EPHEMERAL FUN: Online game players have a huge amount of legally unrecognized virtual assets (LI WEN)
However, some legal experts are prepared to endorse a broader understanding of what can be classified as virtual assets. Zhao Zhanling, a senior researcher with the Center for Intellectual Property Rights Studies at Beijing-based China University of Political Science and Law, believes that having value is the essential character of virtual assets. "Instant messaging accounts, online game accounts and microblog accounts all have the properties of assets, although they are different from traditional assets," Zhao said.
Zhao also said that virtual assets should include user scores and rankings at online forums or games since users have spent time, effort and, in some cases, money in obtaining them.
At present, China does not have any laws governing the protection of virtual assets or even a clear definition of what they are.
In 2003, a group of 19 lawyers from southwest China's Sichuan Province submitted a proposal to the National People's Congress (NPC), the country's top legislature, calling for virtual asset legislation after local police authorities refused to investigate an online game player's complaint regarding the theft of his online gaming account and scores.
In 2008, the State Administration of Taxation issued a notice on its website, saying that individuals who profit by selling the virtual currency used in online games should pay income tax at a rate of 20 percent. This was seen as an indirect recognition of virtual assets as part of the economy.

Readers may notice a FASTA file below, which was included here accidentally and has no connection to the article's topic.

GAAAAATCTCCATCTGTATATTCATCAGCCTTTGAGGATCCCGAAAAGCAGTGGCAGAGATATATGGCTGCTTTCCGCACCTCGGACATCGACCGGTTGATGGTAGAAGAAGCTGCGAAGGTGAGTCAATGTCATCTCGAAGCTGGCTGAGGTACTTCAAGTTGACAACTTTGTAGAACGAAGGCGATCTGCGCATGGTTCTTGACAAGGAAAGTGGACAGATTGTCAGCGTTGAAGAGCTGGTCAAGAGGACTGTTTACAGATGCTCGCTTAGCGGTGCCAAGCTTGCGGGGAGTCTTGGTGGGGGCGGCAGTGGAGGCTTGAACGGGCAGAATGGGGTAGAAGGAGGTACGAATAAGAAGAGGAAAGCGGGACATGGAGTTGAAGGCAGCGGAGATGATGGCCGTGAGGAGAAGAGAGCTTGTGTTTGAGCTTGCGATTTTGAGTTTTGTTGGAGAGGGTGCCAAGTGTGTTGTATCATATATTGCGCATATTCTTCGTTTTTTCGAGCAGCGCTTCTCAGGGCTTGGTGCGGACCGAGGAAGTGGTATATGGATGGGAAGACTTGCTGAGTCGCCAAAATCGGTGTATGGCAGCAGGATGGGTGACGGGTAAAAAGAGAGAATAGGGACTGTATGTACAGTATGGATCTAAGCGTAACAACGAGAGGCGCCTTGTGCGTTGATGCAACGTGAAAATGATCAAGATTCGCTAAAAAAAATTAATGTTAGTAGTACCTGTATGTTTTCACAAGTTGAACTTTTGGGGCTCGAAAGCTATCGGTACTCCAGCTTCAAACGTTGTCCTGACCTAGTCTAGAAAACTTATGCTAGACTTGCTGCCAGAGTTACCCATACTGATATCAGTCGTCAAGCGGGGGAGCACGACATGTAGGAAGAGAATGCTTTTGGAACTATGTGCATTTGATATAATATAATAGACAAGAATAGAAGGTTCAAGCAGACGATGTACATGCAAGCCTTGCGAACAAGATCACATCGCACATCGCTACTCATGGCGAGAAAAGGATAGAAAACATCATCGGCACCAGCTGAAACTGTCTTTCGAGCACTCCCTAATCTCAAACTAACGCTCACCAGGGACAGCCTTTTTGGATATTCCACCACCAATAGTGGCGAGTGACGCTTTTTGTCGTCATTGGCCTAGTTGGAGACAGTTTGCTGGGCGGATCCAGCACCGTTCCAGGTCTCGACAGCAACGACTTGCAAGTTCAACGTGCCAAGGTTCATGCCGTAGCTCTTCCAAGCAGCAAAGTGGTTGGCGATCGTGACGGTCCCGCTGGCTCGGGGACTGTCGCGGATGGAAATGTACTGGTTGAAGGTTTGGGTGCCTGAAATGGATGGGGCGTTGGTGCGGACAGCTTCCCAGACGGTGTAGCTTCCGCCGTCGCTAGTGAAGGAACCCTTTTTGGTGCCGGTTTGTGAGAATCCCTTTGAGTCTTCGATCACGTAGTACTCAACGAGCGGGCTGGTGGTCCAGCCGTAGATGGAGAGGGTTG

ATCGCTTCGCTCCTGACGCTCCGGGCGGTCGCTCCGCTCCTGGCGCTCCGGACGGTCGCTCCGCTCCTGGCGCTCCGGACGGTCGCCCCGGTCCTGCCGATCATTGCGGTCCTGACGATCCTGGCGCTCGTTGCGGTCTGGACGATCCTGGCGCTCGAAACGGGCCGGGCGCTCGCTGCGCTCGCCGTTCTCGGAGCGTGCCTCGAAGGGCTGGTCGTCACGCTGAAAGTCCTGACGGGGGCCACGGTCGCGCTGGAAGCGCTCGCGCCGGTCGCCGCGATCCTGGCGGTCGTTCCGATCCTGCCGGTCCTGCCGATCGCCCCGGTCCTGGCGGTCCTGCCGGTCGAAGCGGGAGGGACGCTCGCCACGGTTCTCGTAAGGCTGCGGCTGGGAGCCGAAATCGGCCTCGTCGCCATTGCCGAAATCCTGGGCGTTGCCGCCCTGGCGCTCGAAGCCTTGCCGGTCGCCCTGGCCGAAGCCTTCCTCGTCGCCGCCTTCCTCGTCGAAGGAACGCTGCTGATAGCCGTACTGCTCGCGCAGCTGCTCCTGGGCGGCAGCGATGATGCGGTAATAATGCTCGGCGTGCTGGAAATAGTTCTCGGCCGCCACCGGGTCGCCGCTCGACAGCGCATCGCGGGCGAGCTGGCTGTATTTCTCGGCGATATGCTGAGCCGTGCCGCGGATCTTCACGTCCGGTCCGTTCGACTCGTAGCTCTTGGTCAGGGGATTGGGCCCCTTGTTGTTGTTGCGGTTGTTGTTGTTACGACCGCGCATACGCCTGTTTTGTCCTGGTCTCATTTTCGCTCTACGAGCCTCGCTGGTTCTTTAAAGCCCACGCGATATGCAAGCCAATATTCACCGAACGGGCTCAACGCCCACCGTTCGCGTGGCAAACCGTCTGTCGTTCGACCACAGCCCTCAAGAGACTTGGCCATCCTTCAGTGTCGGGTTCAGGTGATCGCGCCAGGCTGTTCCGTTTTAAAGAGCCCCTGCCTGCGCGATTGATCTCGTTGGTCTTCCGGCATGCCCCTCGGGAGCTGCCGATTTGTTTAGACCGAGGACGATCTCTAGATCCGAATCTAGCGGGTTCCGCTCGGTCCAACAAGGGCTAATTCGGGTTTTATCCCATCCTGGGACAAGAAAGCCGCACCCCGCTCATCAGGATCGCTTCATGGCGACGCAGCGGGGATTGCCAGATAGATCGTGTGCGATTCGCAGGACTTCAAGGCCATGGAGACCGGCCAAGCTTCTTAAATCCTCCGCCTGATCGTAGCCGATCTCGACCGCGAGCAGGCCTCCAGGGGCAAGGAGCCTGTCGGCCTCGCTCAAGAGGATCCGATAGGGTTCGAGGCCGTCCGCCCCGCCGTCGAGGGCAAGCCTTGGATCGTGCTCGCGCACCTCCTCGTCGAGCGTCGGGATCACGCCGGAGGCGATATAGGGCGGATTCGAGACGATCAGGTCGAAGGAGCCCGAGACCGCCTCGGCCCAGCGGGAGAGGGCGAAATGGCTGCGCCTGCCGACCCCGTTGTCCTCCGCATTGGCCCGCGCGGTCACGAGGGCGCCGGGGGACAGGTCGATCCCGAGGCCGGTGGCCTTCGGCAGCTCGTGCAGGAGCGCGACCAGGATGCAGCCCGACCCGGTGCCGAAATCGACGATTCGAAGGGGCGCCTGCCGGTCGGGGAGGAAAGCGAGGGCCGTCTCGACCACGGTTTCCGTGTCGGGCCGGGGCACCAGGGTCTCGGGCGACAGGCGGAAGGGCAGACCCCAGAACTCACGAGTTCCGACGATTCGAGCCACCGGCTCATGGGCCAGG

The Ministry of Culture and the Ministry of Commerce jointly issued another notice on the use of virtual currency in online games in June 2009. "Virtual currency can only be traded for virtual goods and services provided by its issuer, not real goods or services from other providers," said the notice.
Given a steady increase in cases involving the trade and theft of online game accounts and achievements nationwide, NPC deputies, law professors and operators of social networking sites have been calling on the Supreme People's Court to release judicial interpretations regarding virtual assets. However, the court said drafting such interpretations is impossible given the absence of legislation governing virtual assets.
"Cyber companies and their customers are encouraged to solve their disputes through arbitration. The courts should also try these cases fairly and provide convincing rulings," Liu Haijun, a law professor at Renmin University of China in Beijing, said in an interview with Beijing-based Procuratorate Daily.
Although the majority of netizens sympathized with Wang's plight and condemned Tencent for declining her request to take over her deceased husband's QQ account, others argue that social networking sites shouldn't grant permission for anyone to access a deceased user's account without strict identity verification procedures.
"Protecting privacy is also a form of paying due respect to the deceased," wrote one micro-blogger.
Zhang also believes that striking a balance between recognizing the value of online assets and protecting online privacy will not be easy. "There are times when users may not want even those closest to them to access their online files," Zhang said.
As controversies over online heritage have attracted more attention, a large number of bloggers are giving serious thought to how their cyberspace identity will be preserved and passed on after their death. Many of them said that they would include their QQ passwords in their wills.